MFC and Snap-in Development
You can use Microsoft Foundation Classes (MFC) in your snap-in code. However, snap-ins that use the MFC library can make no assumptions other than those provided by the MMC interfaces. The only connection between a snap-in and MMC are the COM interfaces that the snap-in exposes to MMC.
Snap-in DLLs can be either statically or dynamically linked to MFC libraries. When statically linking to MFC, follow the guidelines for using AFX_MANAGE_STATE that are available on the MSDN library.
MFC must have the correct module state set from exported functions or COM interfaces. This includes calls made from the operating system to the module. For exported functions or COM interfaces, this is done by adding the AFX_MANAGE_STATE macro at the beginning of all exported functions in snap-in DLLs that dynamically link to MFC.
For an operating system call, MFC does this automatically. Because MMC's property sheet is not an MFC CPropertySheet object, the operating system call due to the callback is in the wrong module state. As a result, you must verify that the module state is correctly set during the page creation. This is the purpose of the MMCPropPageCallback function declared in the Mmc.idl file. After the module state has been set, the only AFX_MANAGE_STATE calls that must be made are those exposed by the COM interfaces implemented by the snap-in (for example, IExtendPropertySheet2::CreatePropertyPages).
The MMCPropPageCallback function is declared as follows.
The vpsp argument is the pointer to a Windows PROPSHEETPAGE structure. By default, MFC specifies its own callback function in the pfnCallback member of the structure. Therefore, for each page you create derived from the MFC class CPropertyPage, you must call MMCPropPageCallback with a pointer to the page's callback.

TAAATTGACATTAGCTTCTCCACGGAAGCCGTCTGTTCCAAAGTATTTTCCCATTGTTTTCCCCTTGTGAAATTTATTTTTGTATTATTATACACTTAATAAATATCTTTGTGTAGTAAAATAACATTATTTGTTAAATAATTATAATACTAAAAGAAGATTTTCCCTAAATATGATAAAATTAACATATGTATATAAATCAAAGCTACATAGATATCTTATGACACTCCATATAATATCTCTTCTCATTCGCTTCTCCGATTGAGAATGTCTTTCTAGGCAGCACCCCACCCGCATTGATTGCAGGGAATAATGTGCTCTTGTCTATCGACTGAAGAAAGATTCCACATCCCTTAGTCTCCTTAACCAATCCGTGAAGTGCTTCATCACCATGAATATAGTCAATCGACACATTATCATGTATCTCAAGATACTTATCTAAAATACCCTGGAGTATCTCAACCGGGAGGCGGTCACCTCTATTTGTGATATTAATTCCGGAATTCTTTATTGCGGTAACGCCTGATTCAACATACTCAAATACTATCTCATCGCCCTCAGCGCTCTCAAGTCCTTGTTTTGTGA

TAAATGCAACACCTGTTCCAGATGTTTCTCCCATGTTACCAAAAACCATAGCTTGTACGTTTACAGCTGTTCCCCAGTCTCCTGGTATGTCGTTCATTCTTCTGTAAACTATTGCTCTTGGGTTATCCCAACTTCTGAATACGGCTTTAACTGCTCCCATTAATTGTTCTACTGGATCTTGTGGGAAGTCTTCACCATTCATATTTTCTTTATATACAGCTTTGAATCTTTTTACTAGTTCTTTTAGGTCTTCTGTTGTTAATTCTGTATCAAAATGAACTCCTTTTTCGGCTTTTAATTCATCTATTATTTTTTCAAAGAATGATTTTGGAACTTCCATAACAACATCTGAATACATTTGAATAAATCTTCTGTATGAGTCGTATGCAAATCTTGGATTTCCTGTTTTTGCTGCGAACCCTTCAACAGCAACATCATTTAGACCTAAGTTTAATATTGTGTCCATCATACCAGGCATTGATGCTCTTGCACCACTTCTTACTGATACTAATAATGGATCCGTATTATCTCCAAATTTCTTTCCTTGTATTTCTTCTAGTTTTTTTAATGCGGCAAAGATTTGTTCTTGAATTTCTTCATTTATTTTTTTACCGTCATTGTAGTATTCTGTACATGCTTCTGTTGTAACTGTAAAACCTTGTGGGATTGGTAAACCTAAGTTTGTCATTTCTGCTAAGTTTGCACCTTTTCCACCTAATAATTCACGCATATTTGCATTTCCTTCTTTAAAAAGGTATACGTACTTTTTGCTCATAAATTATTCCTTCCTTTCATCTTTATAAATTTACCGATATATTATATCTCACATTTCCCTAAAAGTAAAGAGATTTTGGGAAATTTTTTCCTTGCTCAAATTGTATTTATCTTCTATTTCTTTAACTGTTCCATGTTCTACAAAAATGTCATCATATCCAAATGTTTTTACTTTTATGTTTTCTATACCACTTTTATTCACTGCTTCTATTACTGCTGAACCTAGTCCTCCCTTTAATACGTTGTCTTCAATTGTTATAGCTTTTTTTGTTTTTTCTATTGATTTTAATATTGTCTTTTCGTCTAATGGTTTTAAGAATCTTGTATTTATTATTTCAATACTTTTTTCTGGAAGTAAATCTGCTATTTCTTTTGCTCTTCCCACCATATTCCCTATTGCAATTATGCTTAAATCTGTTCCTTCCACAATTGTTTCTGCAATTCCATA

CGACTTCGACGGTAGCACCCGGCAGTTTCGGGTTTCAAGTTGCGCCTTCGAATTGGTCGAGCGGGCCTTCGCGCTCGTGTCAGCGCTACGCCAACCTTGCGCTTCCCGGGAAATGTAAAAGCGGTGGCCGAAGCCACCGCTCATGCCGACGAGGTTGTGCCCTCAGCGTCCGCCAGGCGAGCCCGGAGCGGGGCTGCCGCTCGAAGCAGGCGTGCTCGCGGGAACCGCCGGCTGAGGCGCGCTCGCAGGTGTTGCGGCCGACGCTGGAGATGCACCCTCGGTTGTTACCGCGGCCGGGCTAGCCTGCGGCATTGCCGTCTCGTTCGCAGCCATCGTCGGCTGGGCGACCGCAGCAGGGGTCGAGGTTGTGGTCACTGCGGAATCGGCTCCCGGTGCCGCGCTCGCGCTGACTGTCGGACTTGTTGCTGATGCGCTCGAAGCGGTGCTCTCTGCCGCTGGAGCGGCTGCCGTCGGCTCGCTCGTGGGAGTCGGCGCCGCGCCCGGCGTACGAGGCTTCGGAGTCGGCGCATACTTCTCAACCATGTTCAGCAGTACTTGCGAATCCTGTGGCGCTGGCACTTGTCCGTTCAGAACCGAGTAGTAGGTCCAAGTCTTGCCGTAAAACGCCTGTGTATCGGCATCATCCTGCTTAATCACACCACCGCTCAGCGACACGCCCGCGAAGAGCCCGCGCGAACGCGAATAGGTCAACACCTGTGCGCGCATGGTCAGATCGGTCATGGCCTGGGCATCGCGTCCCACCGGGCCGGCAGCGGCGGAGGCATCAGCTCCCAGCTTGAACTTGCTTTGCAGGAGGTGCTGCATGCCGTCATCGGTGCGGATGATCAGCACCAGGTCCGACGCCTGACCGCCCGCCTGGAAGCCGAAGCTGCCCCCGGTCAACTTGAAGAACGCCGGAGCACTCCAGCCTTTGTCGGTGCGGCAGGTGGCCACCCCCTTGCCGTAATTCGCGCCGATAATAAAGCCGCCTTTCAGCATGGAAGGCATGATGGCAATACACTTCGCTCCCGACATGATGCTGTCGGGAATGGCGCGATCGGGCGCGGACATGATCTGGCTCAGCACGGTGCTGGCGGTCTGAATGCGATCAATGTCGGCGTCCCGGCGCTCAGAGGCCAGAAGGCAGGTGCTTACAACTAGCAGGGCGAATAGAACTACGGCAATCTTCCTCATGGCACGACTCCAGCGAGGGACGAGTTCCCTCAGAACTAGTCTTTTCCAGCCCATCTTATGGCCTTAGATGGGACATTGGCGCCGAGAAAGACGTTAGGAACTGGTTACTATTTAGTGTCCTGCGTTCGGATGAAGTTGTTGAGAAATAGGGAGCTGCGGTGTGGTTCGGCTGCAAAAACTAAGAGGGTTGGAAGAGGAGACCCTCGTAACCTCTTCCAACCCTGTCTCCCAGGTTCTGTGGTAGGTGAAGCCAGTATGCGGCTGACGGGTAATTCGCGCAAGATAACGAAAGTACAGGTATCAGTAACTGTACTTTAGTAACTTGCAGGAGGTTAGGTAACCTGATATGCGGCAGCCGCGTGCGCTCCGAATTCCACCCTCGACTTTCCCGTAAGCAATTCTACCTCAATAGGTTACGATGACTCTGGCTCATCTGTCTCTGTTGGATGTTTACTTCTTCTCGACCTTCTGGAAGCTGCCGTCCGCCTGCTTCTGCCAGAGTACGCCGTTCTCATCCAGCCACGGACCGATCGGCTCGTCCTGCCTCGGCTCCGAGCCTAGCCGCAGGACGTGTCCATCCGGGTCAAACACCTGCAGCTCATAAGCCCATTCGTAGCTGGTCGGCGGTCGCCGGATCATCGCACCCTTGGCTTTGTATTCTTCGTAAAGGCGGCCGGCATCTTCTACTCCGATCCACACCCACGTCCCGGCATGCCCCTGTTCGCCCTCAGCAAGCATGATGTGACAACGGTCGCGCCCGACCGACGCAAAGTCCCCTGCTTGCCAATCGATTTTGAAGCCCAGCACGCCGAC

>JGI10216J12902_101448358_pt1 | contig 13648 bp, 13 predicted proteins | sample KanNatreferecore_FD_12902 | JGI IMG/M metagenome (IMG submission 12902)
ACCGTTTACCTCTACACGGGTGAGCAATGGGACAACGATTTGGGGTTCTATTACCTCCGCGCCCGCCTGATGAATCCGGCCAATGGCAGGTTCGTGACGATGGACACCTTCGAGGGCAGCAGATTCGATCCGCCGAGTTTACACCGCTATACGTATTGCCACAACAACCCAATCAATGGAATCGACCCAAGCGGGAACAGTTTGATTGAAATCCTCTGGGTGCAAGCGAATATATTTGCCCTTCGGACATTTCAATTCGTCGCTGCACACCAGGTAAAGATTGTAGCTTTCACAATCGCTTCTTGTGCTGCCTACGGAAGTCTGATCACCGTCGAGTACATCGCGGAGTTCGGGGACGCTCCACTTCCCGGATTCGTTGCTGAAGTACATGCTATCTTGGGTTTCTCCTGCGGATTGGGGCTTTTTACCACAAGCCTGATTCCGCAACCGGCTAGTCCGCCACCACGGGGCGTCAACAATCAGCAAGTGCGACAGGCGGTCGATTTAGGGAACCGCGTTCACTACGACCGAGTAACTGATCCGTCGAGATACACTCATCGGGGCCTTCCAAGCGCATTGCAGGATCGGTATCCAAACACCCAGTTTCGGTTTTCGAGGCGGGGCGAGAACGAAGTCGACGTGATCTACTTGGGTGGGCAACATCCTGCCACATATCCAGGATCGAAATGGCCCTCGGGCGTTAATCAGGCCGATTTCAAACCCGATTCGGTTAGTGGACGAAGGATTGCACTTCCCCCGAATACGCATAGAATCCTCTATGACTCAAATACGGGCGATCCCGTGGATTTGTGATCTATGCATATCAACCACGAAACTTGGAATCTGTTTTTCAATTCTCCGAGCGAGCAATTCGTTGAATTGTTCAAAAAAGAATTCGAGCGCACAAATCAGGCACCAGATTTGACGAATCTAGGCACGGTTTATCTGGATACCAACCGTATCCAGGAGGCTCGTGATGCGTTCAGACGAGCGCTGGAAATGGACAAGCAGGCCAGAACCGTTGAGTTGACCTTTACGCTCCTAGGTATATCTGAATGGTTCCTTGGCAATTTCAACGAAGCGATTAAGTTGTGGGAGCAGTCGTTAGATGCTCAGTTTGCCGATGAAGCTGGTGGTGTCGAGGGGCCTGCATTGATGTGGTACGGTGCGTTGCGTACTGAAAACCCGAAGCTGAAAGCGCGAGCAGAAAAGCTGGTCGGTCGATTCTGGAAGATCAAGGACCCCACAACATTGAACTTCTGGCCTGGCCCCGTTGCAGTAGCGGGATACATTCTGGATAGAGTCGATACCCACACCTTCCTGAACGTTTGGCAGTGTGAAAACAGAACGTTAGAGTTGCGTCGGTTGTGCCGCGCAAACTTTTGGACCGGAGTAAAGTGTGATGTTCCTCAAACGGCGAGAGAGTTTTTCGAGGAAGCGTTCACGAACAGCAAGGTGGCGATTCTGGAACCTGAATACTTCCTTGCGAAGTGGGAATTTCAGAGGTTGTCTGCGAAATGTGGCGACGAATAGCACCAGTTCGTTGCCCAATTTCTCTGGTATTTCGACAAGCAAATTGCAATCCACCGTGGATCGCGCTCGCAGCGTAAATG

Be aware that MMCPropPageCallback should not be called by snap-ins that statically link MFC libraries. A call to this function by such a snap-in will not link correctly.
For each page derived from CPropertyPage, call MMCPropPageCallback with a pointer to the page callback. The following list contains the recommended guidelines:
- All pages for a particular property sheet must use the same callback pointer.
- If you replace the MFC callback with your own, your callback must call the MFC callback.
- You must call this function with each CPropertyPage derived class.
If you have property pages that use MFC to display an OCX control, Windows will fail to create the page because it does not know how to create the OCX control. As a result, you must manually create the OCX control. Additionally, your control will be ignored by the dialog manager for TAB key operation.